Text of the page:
Virginia.  Also included were the California counties of Kings,  
          Monterey, and Yuba.  These California counties were included  
          because of compliance with certain state laws in effect at the  
          time (including English-only ballots) and less than 50% of  
          eligible voters were registered or voted for President.  The  
          counties failed to meet the voter participation thresholds  
          because of large military populations who were treated as  
          eligible to vote in the counties.  

          Proposed Law:  AB 280 provides that if a political subdivision  
          seeks to change any of the following voting related laws,  
          regulations, or policies, it must first obtain approval from the  
          Secretary of State:

          1)  A change to an at-large method of election that adds offices  
          elected at-large or converts offices elected by single-member  
          districts to one or more at-large or multi-member districts.

          2)  A change to the boundaries of an electoral jurisdiction or a  
          series of changes within a year to the boundaries of an  
          electoral jurisdiction that reduces the size of the citizen  
          voting-age population of a protected class by 3 or more percent.

          3)  A change through redistricting that alters the boundaries of  
          an electoral jurisdiction in which a protected class has  
          experienced a population increase of at least 10,000 citizens or  
          20 percent of the citizen voting-age population over the  
          preceding decade, as determined by the five-year estimates of  
          the United States Census American Community Survey.


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          4)  A change to voting locations that reduces, consolidates, or  
          relocates one or more voting locations, including an early,  
          absentee, or election-day voting location, and results in a net  
          loss, on a per voter basis, of voting locations in 20 percent of  
          the total number of census tracts in a political subdivision  
          with the highest proportion of voters from a protected class, as  

          5)  A change to multilingual voting materials that reduces the  
          voting materials available in languages other than English, or  
          alters the manner in which the materials are provided or  
          distributed, if no similar reduction or alteration occurred in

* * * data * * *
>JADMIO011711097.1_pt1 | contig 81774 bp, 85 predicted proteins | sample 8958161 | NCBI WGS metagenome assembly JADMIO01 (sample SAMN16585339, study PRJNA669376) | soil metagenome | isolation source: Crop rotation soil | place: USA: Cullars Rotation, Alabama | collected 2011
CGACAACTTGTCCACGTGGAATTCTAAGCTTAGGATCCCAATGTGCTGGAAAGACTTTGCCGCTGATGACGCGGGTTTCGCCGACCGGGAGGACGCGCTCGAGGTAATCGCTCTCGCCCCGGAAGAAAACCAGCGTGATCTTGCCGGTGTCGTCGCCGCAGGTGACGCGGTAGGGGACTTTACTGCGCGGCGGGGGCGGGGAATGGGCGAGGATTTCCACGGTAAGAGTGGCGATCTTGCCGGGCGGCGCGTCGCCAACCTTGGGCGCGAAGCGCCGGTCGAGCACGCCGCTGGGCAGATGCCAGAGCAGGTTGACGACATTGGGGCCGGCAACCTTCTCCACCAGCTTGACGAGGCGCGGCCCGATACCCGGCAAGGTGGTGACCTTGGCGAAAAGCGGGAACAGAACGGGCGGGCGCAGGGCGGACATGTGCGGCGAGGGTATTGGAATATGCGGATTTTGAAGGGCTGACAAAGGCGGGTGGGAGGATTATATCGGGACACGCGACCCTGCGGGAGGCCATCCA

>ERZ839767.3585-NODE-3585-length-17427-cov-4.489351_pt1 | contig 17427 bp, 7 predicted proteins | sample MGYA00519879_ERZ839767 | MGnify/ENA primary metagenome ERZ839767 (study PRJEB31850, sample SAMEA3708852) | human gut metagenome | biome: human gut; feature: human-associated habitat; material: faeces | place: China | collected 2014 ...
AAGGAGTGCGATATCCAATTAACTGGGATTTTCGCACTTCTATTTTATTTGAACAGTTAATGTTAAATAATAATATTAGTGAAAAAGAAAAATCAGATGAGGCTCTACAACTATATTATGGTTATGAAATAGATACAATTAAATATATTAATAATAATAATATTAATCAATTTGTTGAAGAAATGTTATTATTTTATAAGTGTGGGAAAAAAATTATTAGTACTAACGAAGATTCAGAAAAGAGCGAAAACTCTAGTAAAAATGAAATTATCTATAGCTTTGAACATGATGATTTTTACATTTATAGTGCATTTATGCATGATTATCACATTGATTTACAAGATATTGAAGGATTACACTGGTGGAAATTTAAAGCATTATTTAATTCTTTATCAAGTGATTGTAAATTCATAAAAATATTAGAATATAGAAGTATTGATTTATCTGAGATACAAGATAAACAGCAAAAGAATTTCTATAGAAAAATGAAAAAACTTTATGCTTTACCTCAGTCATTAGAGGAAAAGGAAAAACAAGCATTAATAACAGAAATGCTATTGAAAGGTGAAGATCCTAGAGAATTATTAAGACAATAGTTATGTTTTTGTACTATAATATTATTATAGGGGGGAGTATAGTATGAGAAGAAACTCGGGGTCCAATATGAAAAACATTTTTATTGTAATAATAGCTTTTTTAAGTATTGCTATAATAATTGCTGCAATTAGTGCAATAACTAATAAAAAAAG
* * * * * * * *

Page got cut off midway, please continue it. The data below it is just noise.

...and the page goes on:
materials provided in English.

          AB 280 requires the Secretary of State to provide a written  
          decision to the governing body of the political subdivision  
          within 60 days of a request to enact or administer a  
          voting-related law, regulation or policy described above; but  
          allows implementation if the SOS does not meet the 60 day  

          AB 280 also authorizes the political subdivision to make a  
          written request for an expedited review if a need has been  
          demonstrated to implement the proposed change before the end of  
          the 60 day timeframe.

          The governing body of the political subdivision shall have the  
          burden of establishing, by objective and compelling evidence,  
          that the law, regulation or policy meets the following criteria:

             a)   It is not likely to result in a discriminatory effect on  
               the participation of voters from a protected class that  
               constitutes at least 20 percent of the political  
               subdivision's citizen voting-age population.

             b)   It is not motivated in whole or substantially in part by  
               the intent to reduce the participation of voters from a  
               protected class.

          AB 280 authorizes a political subdivision to seek a review of  
          the decision by means filed in superior court if the Secretary  
          of State denies a request; and authorizes the SOS to file suit  


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          to enjoin the governing body of a political subdivision from  
          implementing a law, regulation, or policy in violation of this  
          bill's provision.  The venue for either of these actions will be  
          exclusively in the Superior Court for the County of Sacramento.

          Additionally, this bill prohibits a political subdivision with  
          two or more protected classes that each represent 20 percent of  
          the citizen voting-age population from implementing a previously  
          enacted or adopted voting-related law, regulation, or policy  
          that has not yet been implemented unless it is approved by the  
          Secretary of State.

          Staff Comments:  AB 280 seeks to expand voting rights  
          protections by requiring political subdivisions in which racial  
          or ethnic groups represent 20% or more of the citizen voting age  
          population to have specified changes to their voting laws or  
          procedures approved by California's Secretary of State before  
          enactment-a process otherwise known as "preclearance". 

          According to census data, this bill would apply to 38 counties,  
          482 cities, and approximately 1,000 school districts.

          According to the California Association of Clerks and Election  
          Officials, obtaining pre-clearances of changes to voting  
          locations as provided in AB 280 is unachievable.  Current law  
          provides that polling locations be established no later than 29  
          days prior to an election.  Counties often face challenges to  
          locate sufficient poll sites that meet statutory requirements  
          for location and accessibility.  Preclearance of tens of  
          thousands of sites would not be achievable in a timely manner  
          and would result in tremendous costs to cities, counties and